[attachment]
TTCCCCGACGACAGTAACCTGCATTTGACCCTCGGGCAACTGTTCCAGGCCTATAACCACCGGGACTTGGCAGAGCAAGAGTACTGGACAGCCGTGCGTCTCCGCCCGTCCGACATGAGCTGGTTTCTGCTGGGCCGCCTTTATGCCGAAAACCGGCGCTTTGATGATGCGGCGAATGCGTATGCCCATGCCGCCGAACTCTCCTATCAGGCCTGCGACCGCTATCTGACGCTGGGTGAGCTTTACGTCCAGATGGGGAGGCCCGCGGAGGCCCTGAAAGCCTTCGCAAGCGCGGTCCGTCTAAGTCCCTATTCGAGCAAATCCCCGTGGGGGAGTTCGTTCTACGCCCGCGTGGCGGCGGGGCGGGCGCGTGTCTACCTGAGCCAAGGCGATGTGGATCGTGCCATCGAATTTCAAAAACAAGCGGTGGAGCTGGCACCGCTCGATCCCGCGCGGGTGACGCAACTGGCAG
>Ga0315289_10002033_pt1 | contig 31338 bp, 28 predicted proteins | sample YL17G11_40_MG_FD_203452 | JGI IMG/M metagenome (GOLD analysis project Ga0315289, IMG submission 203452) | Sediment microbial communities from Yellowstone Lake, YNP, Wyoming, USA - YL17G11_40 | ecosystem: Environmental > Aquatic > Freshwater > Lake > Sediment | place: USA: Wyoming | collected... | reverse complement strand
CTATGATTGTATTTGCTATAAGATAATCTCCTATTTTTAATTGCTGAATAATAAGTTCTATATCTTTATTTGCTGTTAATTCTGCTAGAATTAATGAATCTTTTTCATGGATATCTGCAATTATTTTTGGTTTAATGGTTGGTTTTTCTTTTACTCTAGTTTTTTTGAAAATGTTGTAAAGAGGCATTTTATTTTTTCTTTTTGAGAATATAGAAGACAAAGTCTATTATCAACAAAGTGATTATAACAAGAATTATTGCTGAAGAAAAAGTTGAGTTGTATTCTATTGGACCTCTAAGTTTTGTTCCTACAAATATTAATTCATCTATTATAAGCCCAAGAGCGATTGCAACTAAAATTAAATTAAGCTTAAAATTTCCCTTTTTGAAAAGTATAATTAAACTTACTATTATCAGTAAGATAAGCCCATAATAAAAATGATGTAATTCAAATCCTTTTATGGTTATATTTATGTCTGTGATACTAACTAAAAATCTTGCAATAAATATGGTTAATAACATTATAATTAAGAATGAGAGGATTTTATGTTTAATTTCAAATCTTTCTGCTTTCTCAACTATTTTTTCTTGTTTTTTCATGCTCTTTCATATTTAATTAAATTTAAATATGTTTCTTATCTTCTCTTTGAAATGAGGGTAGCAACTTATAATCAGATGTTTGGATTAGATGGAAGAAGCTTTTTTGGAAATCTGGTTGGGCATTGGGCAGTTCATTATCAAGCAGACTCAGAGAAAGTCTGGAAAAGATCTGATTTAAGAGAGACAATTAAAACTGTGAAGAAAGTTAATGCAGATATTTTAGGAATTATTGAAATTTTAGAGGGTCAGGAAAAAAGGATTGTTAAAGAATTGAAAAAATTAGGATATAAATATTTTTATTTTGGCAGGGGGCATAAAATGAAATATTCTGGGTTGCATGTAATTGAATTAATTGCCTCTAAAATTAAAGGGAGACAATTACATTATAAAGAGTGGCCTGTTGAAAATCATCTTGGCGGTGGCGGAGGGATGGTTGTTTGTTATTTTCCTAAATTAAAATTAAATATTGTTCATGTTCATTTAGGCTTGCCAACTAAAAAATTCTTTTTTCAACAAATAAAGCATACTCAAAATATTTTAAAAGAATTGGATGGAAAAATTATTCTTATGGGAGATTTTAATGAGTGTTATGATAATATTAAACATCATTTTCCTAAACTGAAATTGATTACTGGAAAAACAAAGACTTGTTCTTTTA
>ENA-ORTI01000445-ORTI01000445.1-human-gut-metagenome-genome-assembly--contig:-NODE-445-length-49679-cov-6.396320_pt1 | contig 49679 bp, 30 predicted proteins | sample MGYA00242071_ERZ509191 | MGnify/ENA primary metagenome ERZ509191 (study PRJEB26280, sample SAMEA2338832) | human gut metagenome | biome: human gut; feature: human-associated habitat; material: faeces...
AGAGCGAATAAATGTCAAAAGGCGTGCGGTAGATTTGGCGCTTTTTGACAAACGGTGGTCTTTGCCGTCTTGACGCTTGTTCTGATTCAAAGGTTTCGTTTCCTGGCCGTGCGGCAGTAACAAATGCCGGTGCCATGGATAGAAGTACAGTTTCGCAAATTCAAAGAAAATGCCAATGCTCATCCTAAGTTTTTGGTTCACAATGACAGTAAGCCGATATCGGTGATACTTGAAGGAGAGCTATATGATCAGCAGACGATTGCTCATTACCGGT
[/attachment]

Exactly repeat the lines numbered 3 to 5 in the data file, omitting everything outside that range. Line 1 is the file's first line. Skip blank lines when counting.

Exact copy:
CTATGATTGTATTTGCTATAAGATAATCTCCTATTTTTAATTGCTGAATAATAAGTTCTATATCTTTATTTGCTGTTAATTCTGCTAGAATTAATGAATCTTTTTCATGGATATCTGCAATTATTTTTGGTTTAATGGTTGGTTTTTCTTTTACTCTAGTTTTTTTGAAAATGTTGTAAAGAGGCATTTTATTTTTTCTTTTTGAGAATATAGAAGACAAAGTCTATTATCAACAAAGTGATTATAACAAGAATTATTGCTGAAGAAAAAGTTGAGTTGTATTCTATTGGACCTCTAAGTTTTGTTCCTACAAATATTAATTCATCTATTATAAGCCCAAGAGCGATTGCAACTAAAATTAAATTAAGCTTAAAATTTCCCTTTTTGAAAAGTATAATTAAACTTACTATTATCAGTAAGATAAGCCCATAATAAAAATGATGTAATTCAAATCCTTTTATGGTTATATTTATGTCTGTGATACTAACTAAAAATCTTGCAATAAATATGGTTAATAACATTATAATTAAGAATGAGAGGATTTTATGTTTAATTTCAAATCTTTCTGCTTTCTCAACTATTTTTTCTTGTTTTTTCATGCTCTTTCATATTTAATTAAATTTAAATATGTTTCTTATCTTCTCTTTGAAATGAGGGTAGCAACTTATAATCAGATGTTTGGATTAGATGGAAGAAGCTTTTTTGGAAATCTGGTTGGGCATTGGGCAGTTCATTATCAAGCAGACTCAGAGAAAGTCTGGAAAAGATCTGATTTAAGAGAGACAATTAAAACTGTGAAGAAAGTTAATGCAGATATTTTAGGAATTATTGAAATTTTAGAGGGTCAGGAAAAAAGGATTGTTAAAGAATTGAAAAAATTAGGATATAAATATTTTTATTTTGGCAGGGGGCATAAAATGAAATATTCTGGGTTGCATGTAATTGAATTAATTGCCTCTAAAATTAAAGGGAGACAATTACATTATAAAGAGTGGCCTGTTGAAAATCATCTTGGCGGTGGCGGAGGGATGGTTGTTTGTTATTTTCCTAAATTAAAATTAAATATTGTTCATGTTCATTTAGGCTTGCCAACTAAAAAATTCTTTTTTCAACAAATAAAGCATACTCAAAATATTTTAAAAGAATTGGATGGAAAAATTATTCTTATGGGAGATTTTAATGAGTGTTATGATAATATTAAACATCATTTTCCTAAACTGAAATTGATTACTGGAAAAACAAAGACTTGTTCTTTTA
>ENA-ORTI01000445-ORTI01000445.1-human-gut-metagenome-genome-assembly--contig:-NODE-445-length-49679-cov-6.396320_pt1 | contig 49679 bp, 30 predicted proteins | sample MGYA00242071_ERZ509191 | MGnify/ENA primary metagenome ERZ509191 (study PRJEB26280, sample SAMEA2338832) | human gut metagenome | biome: human gut; feature: human-associated habitat; material: faeces...
AGAGCGAATAAATGTCAAAAGGCGTGCGGTAGATTTGGCGCTTTTTGACAAACGGTGGTCTTTGCCGTCTTGACGCTTGTTCTGATTCAAAGGTTTCGTTTCCTGGCCGTGCGGCAGTAACAAATGCCGGTGCCATGGATAGAAGTACAGTTTCGCAAATTCAAAGAAAATGCCAATGCTCATCCTAAGTTTTTGGTTCACAATGACAGTAAGCCGATATCGGTGATACTTGAAGGAGAGCTATATGATCAGCAGACGATTGCTCATTACCGGT